To start holding the largest CO2 emitters accountable, the Net Zero Tracker has been developed in a massive collaboration between the UK’s Energy and Climate Intelligence Unit, Data-Driven EnviroLab, NewClimate Institute, and Oxford Net Zero. The Tracker shows that private companies are severely lacking in their net zero emissions targets compared to their public counterparts. Just 32 of the 100 largest private companies have any net zero target at all, whereas 69 of the 100 largest public companies listed on global stock exchanges have targets. None of the 10 largest private companies have a net zero target.
The Net Zero Tracker is an innovative technology which demonstrates the biggest offenders in net zero apathy. The Tracker’s shocking data creates better transparency surrounding private corporations’ contributions to climate change.
The Open Air Collective and Carbon Removal
The Open Air Collective is a volunteer organisation which helps people to maximise their personal impact on mitigating climate change. The Collective is most widely known for its global student competition, the Carbon Removal Challenge, in which students compete to design devices to remove CO2 from the air. Students can gain practical experience with carbon capture technologies, and have the opportunity to connect with researchers and industry experts in the field of emissions reduction.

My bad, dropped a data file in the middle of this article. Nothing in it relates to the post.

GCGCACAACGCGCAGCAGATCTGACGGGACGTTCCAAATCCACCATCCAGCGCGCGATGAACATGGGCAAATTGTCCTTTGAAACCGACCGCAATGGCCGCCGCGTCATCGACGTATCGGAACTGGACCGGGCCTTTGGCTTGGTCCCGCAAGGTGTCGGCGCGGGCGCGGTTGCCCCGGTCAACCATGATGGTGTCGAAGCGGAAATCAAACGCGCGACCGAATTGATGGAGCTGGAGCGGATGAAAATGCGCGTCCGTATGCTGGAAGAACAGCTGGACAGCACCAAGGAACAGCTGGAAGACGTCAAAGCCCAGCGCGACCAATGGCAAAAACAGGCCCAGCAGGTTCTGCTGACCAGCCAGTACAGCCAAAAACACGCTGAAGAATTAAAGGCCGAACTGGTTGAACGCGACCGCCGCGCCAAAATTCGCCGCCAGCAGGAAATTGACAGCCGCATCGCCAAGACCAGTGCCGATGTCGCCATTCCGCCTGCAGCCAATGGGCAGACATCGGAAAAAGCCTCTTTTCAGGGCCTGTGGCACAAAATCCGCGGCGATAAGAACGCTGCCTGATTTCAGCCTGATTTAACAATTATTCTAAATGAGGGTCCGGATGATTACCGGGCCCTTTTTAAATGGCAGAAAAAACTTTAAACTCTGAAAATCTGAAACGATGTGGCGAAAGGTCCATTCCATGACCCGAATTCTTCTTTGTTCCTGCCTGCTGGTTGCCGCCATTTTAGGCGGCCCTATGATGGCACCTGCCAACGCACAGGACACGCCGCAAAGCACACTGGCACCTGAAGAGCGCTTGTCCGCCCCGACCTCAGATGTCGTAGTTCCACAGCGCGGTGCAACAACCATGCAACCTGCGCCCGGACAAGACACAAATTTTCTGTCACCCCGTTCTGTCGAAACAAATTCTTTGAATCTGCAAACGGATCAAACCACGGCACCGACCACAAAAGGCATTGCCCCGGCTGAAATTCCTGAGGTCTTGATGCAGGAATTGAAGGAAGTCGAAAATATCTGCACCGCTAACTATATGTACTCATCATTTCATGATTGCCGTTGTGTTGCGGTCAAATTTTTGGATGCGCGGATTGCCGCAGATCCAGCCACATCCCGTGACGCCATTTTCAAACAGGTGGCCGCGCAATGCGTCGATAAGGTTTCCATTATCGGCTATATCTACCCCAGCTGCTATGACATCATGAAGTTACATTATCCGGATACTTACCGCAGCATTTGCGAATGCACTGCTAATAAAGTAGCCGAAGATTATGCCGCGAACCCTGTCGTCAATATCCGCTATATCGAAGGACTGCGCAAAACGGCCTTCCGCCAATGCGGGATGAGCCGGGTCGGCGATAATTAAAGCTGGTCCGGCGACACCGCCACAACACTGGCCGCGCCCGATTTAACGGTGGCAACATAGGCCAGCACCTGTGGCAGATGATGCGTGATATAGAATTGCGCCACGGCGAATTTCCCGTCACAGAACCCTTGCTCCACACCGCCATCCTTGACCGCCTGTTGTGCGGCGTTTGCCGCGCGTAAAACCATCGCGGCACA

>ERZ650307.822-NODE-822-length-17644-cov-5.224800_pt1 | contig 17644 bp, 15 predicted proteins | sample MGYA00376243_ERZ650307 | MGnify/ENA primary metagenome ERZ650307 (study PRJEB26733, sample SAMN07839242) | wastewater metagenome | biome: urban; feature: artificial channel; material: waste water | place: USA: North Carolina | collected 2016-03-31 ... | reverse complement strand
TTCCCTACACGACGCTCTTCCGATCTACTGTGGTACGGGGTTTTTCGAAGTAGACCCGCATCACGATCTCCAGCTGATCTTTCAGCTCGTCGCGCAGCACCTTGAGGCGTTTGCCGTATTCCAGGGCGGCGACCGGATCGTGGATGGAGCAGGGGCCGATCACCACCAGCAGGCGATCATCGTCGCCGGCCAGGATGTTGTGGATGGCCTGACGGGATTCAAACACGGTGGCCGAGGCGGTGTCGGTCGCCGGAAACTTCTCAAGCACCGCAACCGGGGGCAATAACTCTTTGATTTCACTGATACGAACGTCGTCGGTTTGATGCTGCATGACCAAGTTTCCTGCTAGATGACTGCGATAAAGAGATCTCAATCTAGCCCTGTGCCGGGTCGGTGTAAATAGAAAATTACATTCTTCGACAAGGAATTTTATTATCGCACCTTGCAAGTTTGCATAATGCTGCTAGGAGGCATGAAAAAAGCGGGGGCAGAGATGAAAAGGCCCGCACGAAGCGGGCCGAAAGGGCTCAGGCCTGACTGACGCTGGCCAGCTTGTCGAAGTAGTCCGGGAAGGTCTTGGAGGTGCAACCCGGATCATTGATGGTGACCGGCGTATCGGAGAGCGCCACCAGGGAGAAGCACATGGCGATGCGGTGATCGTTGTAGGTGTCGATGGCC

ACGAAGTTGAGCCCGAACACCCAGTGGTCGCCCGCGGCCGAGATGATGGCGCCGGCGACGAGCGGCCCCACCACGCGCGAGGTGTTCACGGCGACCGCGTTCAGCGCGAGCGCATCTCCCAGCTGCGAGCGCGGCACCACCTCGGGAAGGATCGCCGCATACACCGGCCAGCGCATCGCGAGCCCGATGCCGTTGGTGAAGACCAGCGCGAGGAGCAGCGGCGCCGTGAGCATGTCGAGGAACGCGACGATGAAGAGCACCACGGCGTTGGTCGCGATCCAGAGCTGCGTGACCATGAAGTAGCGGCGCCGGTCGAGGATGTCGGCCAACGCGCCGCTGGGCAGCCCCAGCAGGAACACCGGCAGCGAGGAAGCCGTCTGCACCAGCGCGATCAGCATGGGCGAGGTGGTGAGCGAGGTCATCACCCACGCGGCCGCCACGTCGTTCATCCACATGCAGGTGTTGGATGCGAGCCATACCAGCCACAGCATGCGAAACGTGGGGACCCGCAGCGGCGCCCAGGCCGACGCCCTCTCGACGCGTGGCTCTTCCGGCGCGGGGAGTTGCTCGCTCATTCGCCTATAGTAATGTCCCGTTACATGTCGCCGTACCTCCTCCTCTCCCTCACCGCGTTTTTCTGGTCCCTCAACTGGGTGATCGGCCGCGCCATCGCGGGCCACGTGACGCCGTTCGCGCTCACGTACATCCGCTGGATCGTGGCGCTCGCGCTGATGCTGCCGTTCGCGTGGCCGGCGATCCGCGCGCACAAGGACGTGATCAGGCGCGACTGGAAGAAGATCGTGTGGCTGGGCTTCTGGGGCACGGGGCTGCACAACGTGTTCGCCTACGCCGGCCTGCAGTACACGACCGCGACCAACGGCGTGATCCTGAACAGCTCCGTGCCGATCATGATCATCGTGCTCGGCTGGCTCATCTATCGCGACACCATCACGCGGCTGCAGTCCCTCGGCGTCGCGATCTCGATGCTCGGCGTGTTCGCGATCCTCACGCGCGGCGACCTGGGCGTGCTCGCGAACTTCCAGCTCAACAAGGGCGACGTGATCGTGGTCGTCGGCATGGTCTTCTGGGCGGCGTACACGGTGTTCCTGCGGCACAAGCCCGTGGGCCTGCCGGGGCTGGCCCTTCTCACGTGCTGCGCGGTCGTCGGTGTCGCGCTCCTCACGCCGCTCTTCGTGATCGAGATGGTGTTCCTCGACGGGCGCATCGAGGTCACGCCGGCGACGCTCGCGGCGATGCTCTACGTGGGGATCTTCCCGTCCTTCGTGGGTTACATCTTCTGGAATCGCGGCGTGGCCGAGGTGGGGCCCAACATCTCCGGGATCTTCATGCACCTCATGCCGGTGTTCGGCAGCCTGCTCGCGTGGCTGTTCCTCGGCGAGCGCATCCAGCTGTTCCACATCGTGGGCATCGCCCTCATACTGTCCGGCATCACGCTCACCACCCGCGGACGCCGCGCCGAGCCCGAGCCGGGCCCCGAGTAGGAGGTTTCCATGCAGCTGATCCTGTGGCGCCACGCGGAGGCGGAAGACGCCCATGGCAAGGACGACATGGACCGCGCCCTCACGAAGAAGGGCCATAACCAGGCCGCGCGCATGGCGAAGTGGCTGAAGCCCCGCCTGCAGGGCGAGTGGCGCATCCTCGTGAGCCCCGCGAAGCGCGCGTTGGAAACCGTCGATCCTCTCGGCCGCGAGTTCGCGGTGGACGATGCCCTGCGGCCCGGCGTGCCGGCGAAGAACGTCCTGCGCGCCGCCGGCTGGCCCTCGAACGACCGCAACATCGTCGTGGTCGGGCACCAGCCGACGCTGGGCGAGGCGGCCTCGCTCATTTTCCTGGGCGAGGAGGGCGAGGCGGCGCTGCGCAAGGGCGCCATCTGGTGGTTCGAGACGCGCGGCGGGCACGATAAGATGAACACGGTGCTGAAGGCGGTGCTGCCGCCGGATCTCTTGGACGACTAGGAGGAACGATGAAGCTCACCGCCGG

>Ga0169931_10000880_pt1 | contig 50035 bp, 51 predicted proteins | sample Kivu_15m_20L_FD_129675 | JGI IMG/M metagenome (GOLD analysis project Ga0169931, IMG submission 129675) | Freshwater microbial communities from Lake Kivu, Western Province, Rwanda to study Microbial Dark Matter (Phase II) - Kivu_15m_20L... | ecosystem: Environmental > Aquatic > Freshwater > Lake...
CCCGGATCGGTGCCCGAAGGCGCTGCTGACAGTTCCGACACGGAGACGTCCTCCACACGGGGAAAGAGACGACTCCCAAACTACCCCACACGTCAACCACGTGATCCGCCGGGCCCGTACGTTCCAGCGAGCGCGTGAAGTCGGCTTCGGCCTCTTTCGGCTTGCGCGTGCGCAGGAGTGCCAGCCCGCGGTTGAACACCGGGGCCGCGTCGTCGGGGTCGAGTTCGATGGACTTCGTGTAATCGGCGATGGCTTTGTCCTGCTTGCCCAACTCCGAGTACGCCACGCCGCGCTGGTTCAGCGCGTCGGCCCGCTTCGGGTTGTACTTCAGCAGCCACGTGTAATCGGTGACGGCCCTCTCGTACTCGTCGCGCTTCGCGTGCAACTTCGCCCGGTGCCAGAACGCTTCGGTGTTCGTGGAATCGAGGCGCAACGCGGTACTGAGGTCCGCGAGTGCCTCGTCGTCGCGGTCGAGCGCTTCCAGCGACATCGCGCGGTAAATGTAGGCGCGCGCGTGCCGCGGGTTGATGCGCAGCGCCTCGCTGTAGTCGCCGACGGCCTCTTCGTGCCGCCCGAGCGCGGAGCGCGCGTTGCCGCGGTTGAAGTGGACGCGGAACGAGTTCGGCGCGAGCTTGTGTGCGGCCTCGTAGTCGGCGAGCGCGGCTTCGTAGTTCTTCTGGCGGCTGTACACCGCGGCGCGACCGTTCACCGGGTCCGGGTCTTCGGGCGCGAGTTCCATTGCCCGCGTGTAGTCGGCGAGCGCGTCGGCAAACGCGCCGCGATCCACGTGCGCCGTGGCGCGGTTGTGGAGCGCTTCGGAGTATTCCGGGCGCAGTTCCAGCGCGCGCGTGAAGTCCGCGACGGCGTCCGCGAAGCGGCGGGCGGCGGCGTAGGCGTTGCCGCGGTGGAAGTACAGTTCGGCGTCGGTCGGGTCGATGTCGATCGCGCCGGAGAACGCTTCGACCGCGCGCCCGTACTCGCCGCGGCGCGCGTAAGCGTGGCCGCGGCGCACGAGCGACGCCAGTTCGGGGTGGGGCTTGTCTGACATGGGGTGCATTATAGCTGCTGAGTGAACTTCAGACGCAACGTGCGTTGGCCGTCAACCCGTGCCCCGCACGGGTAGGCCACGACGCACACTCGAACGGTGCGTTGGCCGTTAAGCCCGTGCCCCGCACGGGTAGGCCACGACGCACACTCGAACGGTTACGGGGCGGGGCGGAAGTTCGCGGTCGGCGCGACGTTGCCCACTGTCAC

An example of the Collective’s innovative work is their promotion of new technology on concrete production, currently responsible for 8% of global emissions. The Collective aims to flip concrete from being an emitter (carbon positive) to removing carbon (carbon negative) through the use of embodied carbon concrete. Through their advocacy, governments in New York, New Jersey and Virginia have introduced bills to encourage the use of this innovation.
Helping Enterprises Reduce Emissions